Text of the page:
The Latest on Texas’ Voter ID Law

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A recent court order expanded voting opportunities for voters who don’t have photo ID. Here’s what you need to know.

What kind of ID do I need?

  • a Texas driver’s license
  • an election identification certificate (a photo ID for voting)
  • a personal identification card from the Texas Department of Public Safety
  • a U.S. military ID card with your photo
  • a U.S. citizenship certificate with your photo
  • a U.S. passport
  • a license to carry a concealed handgun from the Texas Department of Public Safety

To avoid problems or delays, try to make sure the name on your ID is the same as the name on your voter registration.

Can I use an expired ID?

Yes, but only if it expired no more than four years from the day you vote.

What if I don’t have the right kind of ID?

You can still vote!

NEED HELP OR MORE INFORMATION?

If you have questions about the rules for voting, contact the Elections Division of the Texas Secretary of State at 1-800-252-VOTE or go to www.votetexas.gov.

From 7 a.m. – 7 p.m., Oct. 24 – Nov. 3 and Nov. 8, you can also call the ACLU of Texas Election Protection hotline at 1-888-507-2970.

And if you feel your right to vote has been denied, contact the ACLU at the hotline number above during designated times, or send an email to letmevote@aclutx.org.

WHAT IF I DON’T HAVE THE RIGHT KIND OF ID?

You can still vote! Here’s how:

1. Tell the poll worker you want to complete a “reasonable impediment declaration.” This simple document lets you explain the difficulty that prevented you from getting a photo ID. Reasonable impediments to getting a photo ID include work schedule, lack of transportation, disability, and family responsibilities.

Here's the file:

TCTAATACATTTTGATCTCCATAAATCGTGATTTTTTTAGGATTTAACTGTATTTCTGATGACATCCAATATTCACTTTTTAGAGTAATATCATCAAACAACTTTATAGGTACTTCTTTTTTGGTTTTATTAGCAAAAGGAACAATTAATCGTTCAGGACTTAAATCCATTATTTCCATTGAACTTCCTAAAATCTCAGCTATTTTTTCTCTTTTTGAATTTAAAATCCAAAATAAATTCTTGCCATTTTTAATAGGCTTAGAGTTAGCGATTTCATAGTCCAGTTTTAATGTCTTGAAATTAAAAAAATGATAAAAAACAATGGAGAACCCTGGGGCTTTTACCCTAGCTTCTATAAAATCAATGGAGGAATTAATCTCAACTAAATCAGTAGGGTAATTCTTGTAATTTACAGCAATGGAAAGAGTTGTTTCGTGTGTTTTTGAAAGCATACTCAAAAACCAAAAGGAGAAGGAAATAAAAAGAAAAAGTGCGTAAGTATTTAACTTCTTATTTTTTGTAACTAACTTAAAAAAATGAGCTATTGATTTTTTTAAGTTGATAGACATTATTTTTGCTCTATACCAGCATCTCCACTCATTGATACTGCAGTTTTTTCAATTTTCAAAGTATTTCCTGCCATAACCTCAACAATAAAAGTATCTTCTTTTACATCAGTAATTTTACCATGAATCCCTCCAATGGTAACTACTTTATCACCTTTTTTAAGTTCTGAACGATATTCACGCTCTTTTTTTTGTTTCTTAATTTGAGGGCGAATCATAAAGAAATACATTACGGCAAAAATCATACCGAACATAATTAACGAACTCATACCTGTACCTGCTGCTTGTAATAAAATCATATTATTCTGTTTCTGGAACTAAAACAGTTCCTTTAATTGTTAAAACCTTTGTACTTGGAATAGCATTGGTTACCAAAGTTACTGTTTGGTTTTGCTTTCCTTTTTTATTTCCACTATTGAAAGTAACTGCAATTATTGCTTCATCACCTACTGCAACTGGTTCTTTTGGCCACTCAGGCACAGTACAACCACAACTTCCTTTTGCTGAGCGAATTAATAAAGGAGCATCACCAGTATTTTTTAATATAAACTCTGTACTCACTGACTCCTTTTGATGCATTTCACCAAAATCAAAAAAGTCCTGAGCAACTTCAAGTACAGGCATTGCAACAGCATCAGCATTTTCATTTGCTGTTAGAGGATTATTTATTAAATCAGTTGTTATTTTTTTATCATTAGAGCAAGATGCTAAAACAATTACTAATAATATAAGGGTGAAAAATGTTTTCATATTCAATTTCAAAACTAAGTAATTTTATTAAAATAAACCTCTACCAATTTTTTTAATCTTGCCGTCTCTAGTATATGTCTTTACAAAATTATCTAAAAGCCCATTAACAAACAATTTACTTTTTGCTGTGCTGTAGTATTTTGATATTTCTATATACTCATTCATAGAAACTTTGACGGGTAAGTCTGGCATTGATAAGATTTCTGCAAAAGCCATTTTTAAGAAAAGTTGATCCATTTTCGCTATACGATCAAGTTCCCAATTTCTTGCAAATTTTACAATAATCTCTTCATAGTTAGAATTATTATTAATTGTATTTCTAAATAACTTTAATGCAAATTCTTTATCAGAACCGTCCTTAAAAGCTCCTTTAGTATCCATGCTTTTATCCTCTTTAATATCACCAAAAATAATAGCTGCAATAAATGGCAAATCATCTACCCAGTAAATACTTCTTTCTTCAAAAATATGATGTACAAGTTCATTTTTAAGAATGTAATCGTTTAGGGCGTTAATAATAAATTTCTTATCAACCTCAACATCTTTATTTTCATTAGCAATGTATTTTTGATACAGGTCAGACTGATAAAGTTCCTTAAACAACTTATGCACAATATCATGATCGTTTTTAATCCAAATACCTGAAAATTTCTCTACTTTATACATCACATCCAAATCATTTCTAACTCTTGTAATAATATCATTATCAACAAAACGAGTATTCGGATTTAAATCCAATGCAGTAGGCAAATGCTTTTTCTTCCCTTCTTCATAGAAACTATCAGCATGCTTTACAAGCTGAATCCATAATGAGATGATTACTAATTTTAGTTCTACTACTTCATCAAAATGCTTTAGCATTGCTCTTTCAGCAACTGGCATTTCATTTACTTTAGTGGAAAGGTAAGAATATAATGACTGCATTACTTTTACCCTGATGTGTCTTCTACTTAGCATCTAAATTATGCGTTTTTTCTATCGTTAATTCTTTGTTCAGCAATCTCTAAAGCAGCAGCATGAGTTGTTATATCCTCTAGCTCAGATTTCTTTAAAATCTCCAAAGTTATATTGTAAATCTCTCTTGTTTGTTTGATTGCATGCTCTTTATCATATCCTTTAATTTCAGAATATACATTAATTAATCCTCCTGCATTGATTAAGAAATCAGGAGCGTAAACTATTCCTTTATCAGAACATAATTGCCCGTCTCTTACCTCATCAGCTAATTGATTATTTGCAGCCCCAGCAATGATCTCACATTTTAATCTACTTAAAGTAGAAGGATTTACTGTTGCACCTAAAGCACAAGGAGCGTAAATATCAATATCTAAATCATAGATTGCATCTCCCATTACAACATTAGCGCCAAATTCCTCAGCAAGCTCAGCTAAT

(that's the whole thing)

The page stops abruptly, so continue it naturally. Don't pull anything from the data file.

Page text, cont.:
2. Fill out the form and present it to the poll worker. Poll workers can’t question or challenge you about not having a photo ID, or the reason you give on your “reasonable impediments declaration.”

3. Show one of the following documents:

  • Current utility bill
  • Bank statement
  • Paycheck
  • Voter registration certificate
  • Certified birth certificate
  • Government check
  • Any other government document with your name and address

TOP: “We’ve always known that Texas’ stringent ID law was discriminatory. It was written with that intent.”

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The following is a statement by Crystal Zermeno, director of electoral strategy for the Texas Organizing Project, in reaction to the Fifth Circuit Court of Appeal’s decision to strike down the Texas voting ID law:

“We’ve always known that Texas’ stringent ID law was discriminatory. It was written with that intent. In a state that regularly has the lowest voter turnout in the nation, there was no other motive for this law than to discourage even more people of color from voting. Widespread in-person voter fraud is a figment of the imagination concocted in right-wing politicians’ minds.

“It is frustrating that the courts took this long to make this decision, and even now are asking the same people who crafted this discriminatory law to find a remedy for it.

“The only solution for this made up problem is to scrap the law and focus on bringing more people to the polls.  Our remedy for Texas’ real voting problem, paltry participation, would include online and automatic voter registration, extended early voting and universal voting by mail.

“Moving people to the polls is the first step in creating a representative, responsive government that cares about growing inequality. Until then, we will continue to have a government elected by a few that serves only those few.”